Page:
Practicing on a "Macro" Level

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I was talking with a student the other day and was discussing practicing on a “macro” level instead of a “micro” level. Let me explain…when I was in college I thought that I had to learn everything immediately. It led me to practice absolutely everything on a “micro” level. Getting enough mastery on a concept just to meet the requirements of each semester. I realized that I wasn’t thinking about my practicing outside of the one or two weeks that my assignment was due and it led me to develop practice habits that made me feel inadequate when I couldn’t pull together an idea I was working on in a couple of different practice sessions. Don’t get me wrong, practicing on a “micro” level was helpful in many ways and taught me how to practice and focus on many concepts and ideas in a short amount of time, but it wasn’t helpful on the “macro” level.

What I mean by macro is this; sometimes in our practice we forget that the concepts, ideas, and techniques that we are practicing are things that will be under development for many, many years and possibly even the rest of our careers. Often, instead of enjoying that process and taking it slowly, spending time on the nuances and being patient with our struggles, we feel as though we have to rush the process and have some kind of product at the end of our couple of hours, weeks or months that we had set in our minds. We have a problem accepting where we are in our development and just coming to terms with the fact that we can’t be good at everything and it makes our practice time feel almost overwhelming.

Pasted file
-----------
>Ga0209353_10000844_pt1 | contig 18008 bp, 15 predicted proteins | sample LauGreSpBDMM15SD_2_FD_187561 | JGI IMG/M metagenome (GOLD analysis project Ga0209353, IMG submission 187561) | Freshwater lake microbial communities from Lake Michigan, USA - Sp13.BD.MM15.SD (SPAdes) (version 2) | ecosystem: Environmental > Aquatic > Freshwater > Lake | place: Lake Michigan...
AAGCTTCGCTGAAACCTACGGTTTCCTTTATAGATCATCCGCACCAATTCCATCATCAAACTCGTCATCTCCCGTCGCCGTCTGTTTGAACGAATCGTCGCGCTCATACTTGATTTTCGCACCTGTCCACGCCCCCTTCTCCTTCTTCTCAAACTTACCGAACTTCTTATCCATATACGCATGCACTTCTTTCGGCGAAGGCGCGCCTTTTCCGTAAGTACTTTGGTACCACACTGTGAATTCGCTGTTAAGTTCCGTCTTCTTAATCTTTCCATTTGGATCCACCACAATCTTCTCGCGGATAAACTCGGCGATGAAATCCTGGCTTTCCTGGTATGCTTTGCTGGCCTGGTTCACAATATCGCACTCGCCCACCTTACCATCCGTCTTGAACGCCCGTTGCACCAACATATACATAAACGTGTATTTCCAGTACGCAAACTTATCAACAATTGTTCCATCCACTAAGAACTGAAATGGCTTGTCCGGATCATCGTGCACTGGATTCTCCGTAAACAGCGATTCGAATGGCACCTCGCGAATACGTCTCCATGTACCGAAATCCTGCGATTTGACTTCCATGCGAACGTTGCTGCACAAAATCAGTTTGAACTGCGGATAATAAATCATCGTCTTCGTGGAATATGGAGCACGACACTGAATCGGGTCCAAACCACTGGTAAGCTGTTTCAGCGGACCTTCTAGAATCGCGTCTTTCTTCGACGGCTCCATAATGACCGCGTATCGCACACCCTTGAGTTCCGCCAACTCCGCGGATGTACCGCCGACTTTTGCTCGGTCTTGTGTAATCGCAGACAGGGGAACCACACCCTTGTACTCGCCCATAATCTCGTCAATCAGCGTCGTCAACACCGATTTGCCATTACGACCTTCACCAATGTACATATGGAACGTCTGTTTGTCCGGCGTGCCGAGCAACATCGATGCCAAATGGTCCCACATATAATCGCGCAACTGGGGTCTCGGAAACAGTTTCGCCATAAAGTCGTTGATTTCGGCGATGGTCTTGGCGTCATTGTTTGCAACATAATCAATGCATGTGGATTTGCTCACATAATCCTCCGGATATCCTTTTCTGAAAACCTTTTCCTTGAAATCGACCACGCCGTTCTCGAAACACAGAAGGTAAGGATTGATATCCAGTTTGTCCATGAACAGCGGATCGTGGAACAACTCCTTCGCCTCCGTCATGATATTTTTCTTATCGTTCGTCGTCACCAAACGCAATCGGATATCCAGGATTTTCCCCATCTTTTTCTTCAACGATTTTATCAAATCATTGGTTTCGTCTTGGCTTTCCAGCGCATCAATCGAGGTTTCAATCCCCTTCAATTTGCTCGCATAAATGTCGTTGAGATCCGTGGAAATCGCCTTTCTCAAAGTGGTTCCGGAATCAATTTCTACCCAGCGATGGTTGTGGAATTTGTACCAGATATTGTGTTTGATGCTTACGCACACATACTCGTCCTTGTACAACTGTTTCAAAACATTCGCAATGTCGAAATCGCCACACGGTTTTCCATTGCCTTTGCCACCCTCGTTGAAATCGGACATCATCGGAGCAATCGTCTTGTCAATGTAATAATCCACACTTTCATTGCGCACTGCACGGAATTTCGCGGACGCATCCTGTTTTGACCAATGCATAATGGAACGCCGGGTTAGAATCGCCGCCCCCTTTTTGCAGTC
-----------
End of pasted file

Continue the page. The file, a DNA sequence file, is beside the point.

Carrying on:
Recently I’ve been trying to train myself and my students to think more long-term or more “macro.” To understand that while some concepts are perfectly ok to think in the short-term or “micro”, like prepping for an audition or repertoire for a concert, not all of our practice should be like that. There are some concepts like developing your sound, technique, facility and improvising that, in my opinion, should be approached with a lot more patience and understanding of where you are musically. I believe that when we allow ourselves to actively differentiate between the two that we can be more relaxed in our practice time and hopefully also enjoy it more!

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Anthony TaddeoComment